The art market shows how NFTs can work as investments
NFTs, or non-fungible tokens, are an emerging technology trend. Will they be good investments? The art market offers some clues.
What are NFTs anyway?
Blockchain technology can verify ownership of digital and physical assets. Specifically EIP-721 has been widely used for this purpose. You can prove ownership of anything (not just cryptocurrency) through the blockchain. It is important. Most people would only want to gamble large sums of money for something if they can prove that they own it.
However, this NFT trend may seem precarious. Pessimists may argue that something will break with this process in the future. It could. However, the history of cryptocurrencies and the so-called Lindy Effect suggests that the technology may prove to be robust. The longer a technology lasts, the more it can be expected to endure. NFTs have a short history of only a few years, but Bitcoin has now lasted two decades. The technology therefore seems destined to stay and evolve, even if valuations can be debated.
What the art market tells us
The long-term history of the art market suggests that there may be a future for some NFTs as, for now, NFTs are the closest to the art market. However, there are also some big caveats. A detailed analysis of the history of the art market by Rachel Pownall at Tilburg University shows that art yields were around 7% per year over the period 1980-2006.
It is important to note that this is an average and that art yields have varied, being quite strong in the 1980s, generally lower in the 1990s, with prices often falling, and more robust in the 2000s.
Maybe that’s a reason to be optimistic about NFTs if they are indeed fine art, maybe the feedback can be similar.
Dead artists and rarity
A crucial economic principle is that of scarcity. Water or oxygen may be necessary for life and therefore essential, but they are inexpensive because they are plentiful.
Some cryptocurrencies have performed well, in part because their supply is limited by design. As far as art is concerned, Matisse’s works are highly regarded, but he died in 1954. So there will be no new paintings by Matisse.
Indeed, most of the value of the art market is made up of deceased artists.
This is a problem for NFTs. Of course, they no longer plan to produce CryptoPunks beyond the 10,000 that exist. Yet Larva Labs, which produced the CryptoPunks, also produced 20,000. Meebits. Then there is Super Yetis, CyberKongz, Dead heads, Voxies and the Bored Monkey Yacht Club. The list goes on. Mike Winkelmann, a leading NFT artist, is alive and well at 40. He is unlikely to stop producing.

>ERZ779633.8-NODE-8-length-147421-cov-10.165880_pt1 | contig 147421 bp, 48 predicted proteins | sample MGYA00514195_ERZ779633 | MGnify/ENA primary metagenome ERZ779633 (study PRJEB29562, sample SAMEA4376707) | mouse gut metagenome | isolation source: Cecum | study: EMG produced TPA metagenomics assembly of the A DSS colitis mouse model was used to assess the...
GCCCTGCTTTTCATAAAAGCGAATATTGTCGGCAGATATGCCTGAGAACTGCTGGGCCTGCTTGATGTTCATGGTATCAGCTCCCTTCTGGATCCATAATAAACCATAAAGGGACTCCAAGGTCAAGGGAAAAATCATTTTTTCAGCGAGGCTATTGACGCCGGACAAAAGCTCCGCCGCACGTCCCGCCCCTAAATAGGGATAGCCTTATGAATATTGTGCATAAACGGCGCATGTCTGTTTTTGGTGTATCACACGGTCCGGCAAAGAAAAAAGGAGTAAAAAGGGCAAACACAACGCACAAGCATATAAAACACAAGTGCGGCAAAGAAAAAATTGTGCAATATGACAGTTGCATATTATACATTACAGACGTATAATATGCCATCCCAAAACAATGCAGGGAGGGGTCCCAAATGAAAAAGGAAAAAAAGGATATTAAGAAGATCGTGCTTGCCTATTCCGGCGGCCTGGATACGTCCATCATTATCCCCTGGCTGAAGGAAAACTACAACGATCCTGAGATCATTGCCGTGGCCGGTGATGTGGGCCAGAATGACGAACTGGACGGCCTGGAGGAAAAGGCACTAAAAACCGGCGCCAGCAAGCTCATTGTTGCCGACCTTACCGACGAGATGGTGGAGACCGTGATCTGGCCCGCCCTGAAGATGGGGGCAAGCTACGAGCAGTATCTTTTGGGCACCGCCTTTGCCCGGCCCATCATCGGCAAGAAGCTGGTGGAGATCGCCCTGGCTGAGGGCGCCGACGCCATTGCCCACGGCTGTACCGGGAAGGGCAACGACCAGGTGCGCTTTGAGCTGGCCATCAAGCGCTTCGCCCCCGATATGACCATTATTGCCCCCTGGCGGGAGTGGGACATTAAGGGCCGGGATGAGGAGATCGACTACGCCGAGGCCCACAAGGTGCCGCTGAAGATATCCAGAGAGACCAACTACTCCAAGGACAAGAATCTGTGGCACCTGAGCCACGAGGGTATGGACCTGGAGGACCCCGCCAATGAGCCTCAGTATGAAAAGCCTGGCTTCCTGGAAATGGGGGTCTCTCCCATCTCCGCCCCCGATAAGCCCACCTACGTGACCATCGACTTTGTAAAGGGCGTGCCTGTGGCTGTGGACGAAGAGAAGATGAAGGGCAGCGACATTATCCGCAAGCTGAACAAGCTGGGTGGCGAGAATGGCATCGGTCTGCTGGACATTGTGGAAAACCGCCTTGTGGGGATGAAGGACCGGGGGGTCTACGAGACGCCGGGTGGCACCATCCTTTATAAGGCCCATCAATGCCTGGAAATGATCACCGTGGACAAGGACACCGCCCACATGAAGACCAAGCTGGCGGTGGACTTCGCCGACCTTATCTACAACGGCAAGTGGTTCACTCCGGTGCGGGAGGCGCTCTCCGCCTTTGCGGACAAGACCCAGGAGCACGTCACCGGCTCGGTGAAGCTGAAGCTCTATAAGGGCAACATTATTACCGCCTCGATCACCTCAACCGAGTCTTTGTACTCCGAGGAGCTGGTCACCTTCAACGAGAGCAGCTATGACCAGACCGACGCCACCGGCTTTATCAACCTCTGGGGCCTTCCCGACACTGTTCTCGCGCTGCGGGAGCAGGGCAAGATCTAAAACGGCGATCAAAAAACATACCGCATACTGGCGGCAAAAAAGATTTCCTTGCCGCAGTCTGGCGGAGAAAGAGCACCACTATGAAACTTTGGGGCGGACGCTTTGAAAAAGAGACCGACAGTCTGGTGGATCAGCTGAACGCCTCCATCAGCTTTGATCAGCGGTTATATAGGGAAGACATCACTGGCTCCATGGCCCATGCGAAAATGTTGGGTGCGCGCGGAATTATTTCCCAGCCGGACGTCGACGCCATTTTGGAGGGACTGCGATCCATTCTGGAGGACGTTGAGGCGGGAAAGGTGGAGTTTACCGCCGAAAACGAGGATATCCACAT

The point is, because NFTs are successful, others jump into action. The supply is increasing. It’s classic economics. It’s seldom good for retaining value. In addition to scarcity, we have a second crucial point, selection bias.
Even the average annual yield of 7% of art, as a rough figure, could well be overestimated. The reason is that we have much better data on auction valuations than the less glamorous and more routine dealer transactions.
The quality bar
Only art passing a quality bar is auctioned. If something turns out to be a fraud or if its value decreases in some other way, it is likely that it will not be auctioned. If we just follow the winners and see a 7% return, the return for the average person buying art might be a little lower. Maybe they’re picking the wrong artist, or maybe an artist is falling out of favor.
Auction houses have chosen art for sale. This is part of their usefulness and their criteria change over time. Indeed, some auction houses now sell NFTs, but of course only the best performing ones.
So, art indices that track auction house valuations, because that’s where the good data is, likely overestimate art returns in general by looking only at long-term winners. . John Constable was certainly not the only British artist in the 1800s, but he is one of the few that we still hear about.
This is a big problem for NFTs. Yes CyperPunks has done well for many holders with CryptoPunk # 3100 sold for over $ 7 million in March 2021. But launched in 2017, it was part of the first NFT projects. Many other NFT projects receive much less attention and are worth much less. It is important to note that many more NFTs are expected to arrive in the coming years.
So maybe some NFTs that stand the test of time can make sense as a long term investment, much like fine art. However, the increase in supply does not bode well. Investing in NFTs may seem easy in hindsight, as we will continue to talk about the winning projects and forget about the others. In this way, investing in NFTs can be a bit like investing in art.